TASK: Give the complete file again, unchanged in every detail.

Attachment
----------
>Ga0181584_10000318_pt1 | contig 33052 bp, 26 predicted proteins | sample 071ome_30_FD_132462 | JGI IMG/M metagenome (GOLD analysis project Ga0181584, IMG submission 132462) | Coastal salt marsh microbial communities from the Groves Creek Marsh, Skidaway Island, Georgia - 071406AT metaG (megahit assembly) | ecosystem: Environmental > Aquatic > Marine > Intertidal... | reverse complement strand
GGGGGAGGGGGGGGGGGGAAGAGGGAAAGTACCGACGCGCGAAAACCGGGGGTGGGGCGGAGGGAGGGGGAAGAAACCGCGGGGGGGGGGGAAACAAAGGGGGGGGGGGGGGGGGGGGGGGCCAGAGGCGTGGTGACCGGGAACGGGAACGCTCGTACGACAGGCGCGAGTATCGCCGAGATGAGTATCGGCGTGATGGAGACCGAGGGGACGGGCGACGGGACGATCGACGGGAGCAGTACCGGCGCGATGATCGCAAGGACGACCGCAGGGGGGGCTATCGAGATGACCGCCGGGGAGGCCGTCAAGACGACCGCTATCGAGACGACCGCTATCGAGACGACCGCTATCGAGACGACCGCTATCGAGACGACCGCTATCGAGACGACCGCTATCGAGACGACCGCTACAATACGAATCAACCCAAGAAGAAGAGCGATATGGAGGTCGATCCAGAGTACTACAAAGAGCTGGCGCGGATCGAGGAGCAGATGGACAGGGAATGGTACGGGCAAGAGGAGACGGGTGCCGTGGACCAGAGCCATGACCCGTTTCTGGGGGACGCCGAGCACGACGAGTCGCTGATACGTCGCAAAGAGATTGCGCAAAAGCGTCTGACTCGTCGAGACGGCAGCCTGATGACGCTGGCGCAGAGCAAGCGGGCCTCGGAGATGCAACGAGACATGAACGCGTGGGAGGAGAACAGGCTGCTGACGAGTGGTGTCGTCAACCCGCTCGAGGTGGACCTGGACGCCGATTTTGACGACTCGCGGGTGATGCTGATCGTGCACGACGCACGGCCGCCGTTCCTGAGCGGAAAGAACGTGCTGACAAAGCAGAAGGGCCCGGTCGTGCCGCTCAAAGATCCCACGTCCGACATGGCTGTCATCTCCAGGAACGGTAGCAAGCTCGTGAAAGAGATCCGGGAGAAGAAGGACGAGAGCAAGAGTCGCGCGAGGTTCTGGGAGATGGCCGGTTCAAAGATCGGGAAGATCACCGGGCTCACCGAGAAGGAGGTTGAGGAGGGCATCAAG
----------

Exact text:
>Ga0181584_10000318_pt1 | contig 33052 bp, 26 predicted proteins | sample 071ome_30_FD_132462 | JGI IMG/M metagenome (GOLD analysis project Ga0181584, IMG submission 132462) | Coastal salt marsh microbial communities from the Groves Creek Marsh, Skidaway Island, Georgia - 071406AT metaG (megahit assembly) | ecosystem: Environmental > Aquatic > Marine > Intertidal... | reverse complement strand
GGGGGAGGGGGGGGGGGGAAGAGGGAAAGTACCGACGCGCGAAAACCGGGGGTGGGGCGGAGGGAGGGGGAAGAAACCGCGGGGGGGGGGGAAACAAAGGGGGGGGGGGGGGGGGGGGGGGCCAGAGGCGTGGTGACCGGGAACGGGAACGCTCGTACGACAGGCGCGAGTATCGCCGAGATGAGTATCGGCGTGATGGAGACCGAGGGGACGGGCGACGGGACGATCGACGGGAGCAGTACCGGCGCGATGATCGCAAGGACGACCGCAGGGGGGGCTATCGAGATGACCGCCGGGGAGGCCGTCAAGACGACCGCTATCGAGACGACCGCTATCGAGACGACCGCTATCGAGACGACCGCTATCGAGACGACCGCTATCGAGACGACCGCTATCGAGACGACCGCTACAATACGAATCAACCCAAGAAGAAGAGCGATATGGAGGTCGATCCAGAGTACTACAAAGAGCTGGCGCGGATCGAGGAGCAGATGGACAGGGAATGGTACGGGCAAGAGGAGACGGGTGCCGTGGACCAGAGCCATGACCCGTTTCTGGGGGACGCCGAGCACGACGAGTCGCTGATACGTCGCAAAGAGATTGCGCAAAAGCGTCTGACTCGTCGAGACGGCAGCCTGATGACGCTGGCGCAGAGCAAGCGGGCCTCGGAGATGCAACGAGACATGAACGCGTGGGAGGAGAACAGGCTGCTGACGAGTGGTGTCGTCAACCCGCTCGAGGTGGACCTGGACGCCGATTTTGACGACTCGCGGGTGATGCTGATCGTGCACGACGCACGGCCGCCGTTCCTGAGCGGAAAGAACGTGCTGACAAAGCAGAAGGGCCCGGTCGTGCCGCTCAAAGATCCCACGTCCGACATGGCTGTCATCTCCAGGAACGGTAGCAAGCTCGTGAAAGAGATCCGGGAGAAGAAGGACGAGAGCAAGAGTCGCGCGAGGTTCTGGGAGATGGCCGGTTCAAAGATCGGGAAGATCACCGGGCTCACCGAGAAGGAGGTTGAGGAGGGCATCAAG